Q: Why do some clouds appear to look white in color, while others are gray, black or other colors?
Q: Chicago is often called “the windy city.” Is it really the windiest city in the U.S.?
Q: Topic: What is the difference between a landspout, a waterspout and a tornado?
Q: Is it true that a tornado will never hit the same place twice?
Q: What causes hail to form?
Q: What's the most amount of rainfall in the United States in one day?
Q: What is the deadliest type of weather disaster?
Q: What's the difference between mist and drizzle?
Q: How strong does a snowstorm have to be before it's called a blizzard?
Q: What exactly is a polar vortex?
Q: You never hear much about tornadoes happening in other countries. Do they occur all over the world?
Q: You sometimes hear of contrails. What are they?
Q: How do cold fronts differ from others on a weather map?
Q: Does the weather service still use weather balloons?
Is it science or folklore to suggest that tonight's ring around the moon means it's going to rain or snow?
Q: Can a blue sky appear to be darker in certain parts of the country?
Q: What exactly is haze?
Q: When did the U.S. start its daily weather forecasts?
Q: What is heat lightning?
Q: Why are the hottest days called the “dog days of summer?”
Q: There’s been a series of heat waves hitting much of the U.S. in recent weeks. Which heat waves have been the worst killers in the United States?
Q: Does air quality affect the weather?
Q: How long have weather vanes been around?
Q: You hear about thunderstorms, severe storms and supercells. What's the difference?
Q: How many livestock are killed each year by lightning strikes?
Q: What exactly is a dust devil?
Q: You often hear of "anvil clouds." What are they?
Q: What is the difference between a tropical storm, a depression, a hurricane and a cyclone?
Q: What exactly is ball lightning?
Q: There were sightings recently in Texas of “UFO clouds” that are oddly shaped. What kind of cloud is it?
Q: Texas has had one storm after another recently. Which state has the most thunderstorms?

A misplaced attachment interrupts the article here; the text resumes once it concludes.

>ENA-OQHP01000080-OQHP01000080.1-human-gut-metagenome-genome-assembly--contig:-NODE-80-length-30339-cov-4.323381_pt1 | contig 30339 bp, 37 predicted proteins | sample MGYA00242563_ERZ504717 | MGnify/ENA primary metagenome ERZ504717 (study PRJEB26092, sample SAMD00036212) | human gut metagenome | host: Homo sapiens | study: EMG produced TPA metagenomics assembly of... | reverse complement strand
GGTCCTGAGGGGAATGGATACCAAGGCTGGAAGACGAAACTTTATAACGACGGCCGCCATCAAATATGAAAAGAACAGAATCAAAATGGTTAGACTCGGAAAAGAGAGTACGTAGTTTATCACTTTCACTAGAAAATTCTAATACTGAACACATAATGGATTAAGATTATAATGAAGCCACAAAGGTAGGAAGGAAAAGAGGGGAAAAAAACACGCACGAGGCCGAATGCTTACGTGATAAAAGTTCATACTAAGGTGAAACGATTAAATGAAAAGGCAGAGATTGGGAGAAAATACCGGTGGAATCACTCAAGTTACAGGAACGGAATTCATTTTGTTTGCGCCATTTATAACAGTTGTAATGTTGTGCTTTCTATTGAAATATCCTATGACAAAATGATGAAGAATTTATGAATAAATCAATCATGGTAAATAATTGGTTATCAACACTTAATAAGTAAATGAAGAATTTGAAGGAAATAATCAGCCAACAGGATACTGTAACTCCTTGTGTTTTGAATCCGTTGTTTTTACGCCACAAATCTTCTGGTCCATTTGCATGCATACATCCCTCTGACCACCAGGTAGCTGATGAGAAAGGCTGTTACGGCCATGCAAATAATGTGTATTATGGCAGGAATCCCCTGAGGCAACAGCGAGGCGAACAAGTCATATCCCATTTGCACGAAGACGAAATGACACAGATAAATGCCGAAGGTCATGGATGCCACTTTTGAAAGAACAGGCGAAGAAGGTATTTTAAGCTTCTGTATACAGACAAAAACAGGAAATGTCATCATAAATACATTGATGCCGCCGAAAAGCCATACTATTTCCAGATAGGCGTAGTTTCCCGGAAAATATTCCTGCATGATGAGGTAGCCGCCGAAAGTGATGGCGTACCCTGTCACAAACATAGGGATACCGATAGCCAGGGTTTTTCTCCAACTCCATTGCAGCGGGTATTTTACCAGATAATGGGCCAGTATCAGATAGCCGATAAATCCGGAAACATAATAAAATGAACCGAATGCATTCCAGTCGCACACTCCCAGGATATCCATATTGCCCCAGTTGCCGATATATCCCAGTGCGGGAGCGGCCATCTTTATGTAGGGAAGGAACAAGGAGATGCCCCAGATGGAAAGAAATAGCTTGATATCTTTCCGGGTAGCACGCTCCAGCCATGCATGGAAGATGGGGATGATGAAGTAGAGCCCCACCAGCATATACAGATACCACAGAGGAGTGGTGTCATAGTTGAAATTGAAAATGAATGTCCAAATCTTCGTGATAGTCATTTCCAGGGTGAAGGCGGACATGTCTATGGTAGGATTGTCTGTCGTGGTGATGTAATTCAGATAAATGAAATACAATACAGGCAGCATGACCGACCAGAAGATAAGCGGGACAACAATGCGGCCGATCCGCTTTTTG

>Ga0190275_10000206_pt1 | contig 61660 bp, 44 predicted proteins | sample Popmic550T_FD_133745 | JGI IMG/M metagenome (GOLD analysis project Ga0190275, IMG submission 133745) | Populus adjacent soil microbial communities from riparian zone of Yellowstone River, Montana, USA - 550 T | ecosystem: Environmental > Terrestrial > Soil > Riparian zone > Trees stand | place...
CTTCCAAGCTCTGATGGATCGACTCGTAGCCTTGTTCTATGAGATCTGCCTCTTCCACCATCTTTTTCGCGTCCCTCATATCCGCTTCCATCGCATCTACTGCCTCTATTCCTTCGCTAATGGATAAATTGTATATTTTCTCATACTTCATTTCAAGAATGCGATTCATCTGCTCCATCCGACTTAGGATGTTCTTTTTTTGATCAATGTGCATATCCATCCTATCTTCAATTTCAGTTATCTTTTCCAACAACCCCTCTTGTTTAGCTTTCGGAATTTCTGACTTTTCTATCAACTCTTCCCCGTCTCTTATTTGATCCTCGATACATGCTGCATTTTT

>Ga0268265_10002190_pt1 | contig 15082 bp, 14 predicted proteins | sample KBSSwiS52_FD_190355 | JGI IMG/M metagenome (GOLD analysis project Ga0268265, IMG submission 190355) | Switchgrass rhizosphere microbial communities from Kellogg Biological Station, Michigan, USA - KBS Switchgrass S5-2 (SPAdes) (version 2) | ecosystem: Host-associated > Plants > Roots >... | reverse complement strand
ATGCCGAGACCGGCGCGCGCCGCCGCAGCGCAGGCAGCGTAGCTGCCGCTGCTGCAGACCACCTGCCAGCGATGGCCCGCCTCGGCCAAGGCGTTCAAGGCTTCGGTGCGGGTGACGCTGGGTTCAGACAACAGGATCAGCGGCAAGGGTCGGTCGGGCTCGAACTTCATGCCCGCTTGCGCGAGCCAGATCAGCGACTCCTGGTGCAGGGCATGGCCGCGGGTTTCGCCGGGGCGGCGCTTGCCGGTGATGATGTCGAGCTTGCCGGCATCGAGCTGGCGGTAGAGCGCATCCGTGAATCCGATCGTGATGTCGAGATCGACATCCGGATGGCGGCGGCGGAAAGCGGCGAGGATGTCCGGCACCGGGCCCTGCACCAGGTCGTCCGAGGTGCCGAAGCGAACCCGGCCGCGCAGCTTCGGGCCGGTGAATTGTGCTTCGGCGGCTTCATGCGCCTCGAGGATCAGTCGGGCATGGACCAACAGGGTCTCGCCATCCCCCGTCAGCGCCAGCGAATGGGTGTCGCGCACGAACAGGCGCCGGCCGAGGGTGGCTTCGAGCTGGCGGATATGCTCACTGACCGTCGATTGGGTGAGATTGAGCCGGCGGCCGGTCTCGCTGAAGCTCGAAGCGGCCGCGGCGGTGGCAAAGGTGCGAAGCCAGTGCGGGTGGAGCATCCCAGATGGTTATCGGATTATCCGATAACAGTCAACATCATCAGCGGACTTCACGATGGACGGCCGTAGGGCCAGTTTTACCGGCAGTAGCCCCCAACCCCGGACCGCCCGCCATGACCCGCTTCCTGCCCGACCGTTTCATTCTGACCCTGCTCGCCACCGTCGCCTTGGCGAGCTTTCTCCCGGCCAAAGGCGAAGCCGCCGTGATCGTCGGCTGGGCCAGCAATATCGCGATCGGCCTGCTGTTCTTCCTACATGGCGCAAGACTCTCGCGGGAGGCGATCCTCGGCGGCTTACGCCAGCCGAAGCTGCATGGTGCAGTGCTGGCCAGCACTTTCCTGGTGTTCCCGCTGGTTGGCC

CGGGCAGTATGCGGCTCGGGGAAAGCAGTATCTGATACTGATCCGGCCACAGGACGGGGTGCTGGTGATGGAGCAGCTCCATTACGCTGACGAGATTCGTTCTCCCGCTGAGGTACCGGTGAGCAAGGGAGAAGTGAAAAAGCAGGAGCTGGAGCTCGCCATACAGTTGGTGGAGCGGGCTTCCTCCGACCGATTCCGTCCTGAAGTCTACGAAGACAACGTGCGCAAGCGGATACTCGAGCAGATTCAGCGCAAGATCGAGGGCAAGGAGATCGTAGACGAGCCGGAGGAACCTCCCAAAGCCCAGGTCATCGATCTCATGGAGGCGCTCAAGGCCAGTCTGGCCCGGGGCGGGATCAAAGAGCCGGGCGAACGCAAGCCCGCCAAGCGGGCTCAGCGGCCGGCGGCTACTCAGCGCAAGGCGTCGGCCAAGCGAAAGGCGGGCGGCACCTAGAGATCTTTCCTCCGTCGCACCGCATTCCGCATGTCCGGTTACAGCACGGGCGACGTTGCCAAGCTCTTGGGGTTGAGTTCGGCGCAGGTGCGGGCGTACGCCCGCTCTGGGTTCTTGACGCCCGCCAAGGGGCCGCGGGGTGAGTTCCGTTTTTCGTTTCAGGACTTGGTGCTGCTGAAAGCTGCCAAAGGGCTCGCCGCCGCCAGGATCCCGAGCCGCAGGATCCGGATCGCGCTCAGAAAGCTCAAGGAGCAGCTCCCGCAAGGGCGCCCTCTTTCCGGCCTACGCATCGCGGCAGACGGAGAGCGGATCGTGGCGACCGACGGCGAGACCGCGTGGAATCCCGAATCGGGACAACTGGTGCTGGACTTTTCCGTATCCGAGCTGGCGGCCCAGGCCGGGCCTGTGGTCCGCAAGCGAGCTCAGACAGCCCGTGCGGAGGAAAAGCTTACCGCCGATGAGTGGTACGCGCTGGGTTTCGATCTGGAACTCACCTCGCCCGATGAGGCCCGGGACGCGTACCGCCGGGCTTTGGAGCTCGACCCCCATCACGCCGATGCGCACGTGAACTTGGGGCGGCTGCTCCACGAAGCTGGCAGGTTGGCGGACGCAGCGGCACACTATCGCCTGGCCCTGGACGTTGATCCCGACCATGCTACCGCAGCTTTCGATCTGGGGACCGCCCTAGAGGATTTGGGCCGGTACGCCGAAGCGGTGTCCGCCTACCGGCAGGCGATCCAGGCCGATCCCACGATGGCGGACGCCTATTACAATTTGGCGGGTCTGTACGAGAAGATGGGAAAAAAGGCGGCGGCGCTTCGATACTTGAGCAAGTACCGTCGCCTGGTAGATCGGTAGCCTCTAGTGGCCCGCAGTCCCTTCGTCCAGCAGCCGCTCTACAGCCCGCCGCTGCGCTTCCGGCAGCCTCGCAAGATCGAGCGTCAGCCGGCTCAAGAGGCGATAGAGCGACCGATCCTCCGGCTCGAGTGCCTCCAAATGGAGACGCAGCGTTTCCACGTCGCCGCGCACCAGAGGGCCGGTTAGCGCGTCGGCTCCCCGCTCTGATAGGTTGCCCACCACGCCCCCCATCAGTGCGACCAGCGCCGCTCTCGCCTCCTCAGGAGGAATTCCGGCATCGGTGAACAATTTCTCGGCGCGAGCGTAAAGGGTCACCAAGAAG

Q: It’s been all over the news that it was “raining” spiders in Australia the past few days. It's not possible to rain cats and dogs, but sometimes you hear about frogs and other animals coming down from the sky. Is this possible?
Q: Is it true that tornadoes always move in the same direction?
Q: What's the largest hail stone ever recorded in the U.S.?
Q: What are some of the biggest myths about tornadoes?
Q: In New York a few days ago, a quadruple rainbow was photographed. How is this possible?
Q: Which state gets hit by lightning most often?
Q: What exactly is "Doppler radar" that the weather folks refer to?
Q: They say something called a "mammatus cloud" is one of the strangest looking of all clouds. What is it?
Q: For most of Texas, what is the average date of the last freeze each year?
Q: You sometimes hear in the forecast of either “scattered” or “isolated" showers. What is the difference?
Q: Some areas near here were recently under a “freezing fog” warning. What is freezing fog?
Q: Sleet is in the forecast. Is there any difference between sleet and freezing rain?
Q: This time of year, you hear about Lake Effect Snowfall over the Great Lakes. How does a large body of water affect the weather?
Q: When did weather experts start calculating wind chill?
Q: What are some of the worst weather events in the U.S.?
Q: I've heard the weatherman refer to "chinook winds." What are they?
Q: This time of year, you hear about the “January Thaw.” What is it?
Q: You hear a lot about El Niño and La Niña. What’s the difference?
Q: When did the worst period of cold weather occur in Texas?
Q: Sometimes you hear the term 'comma cloud.' What does it mean?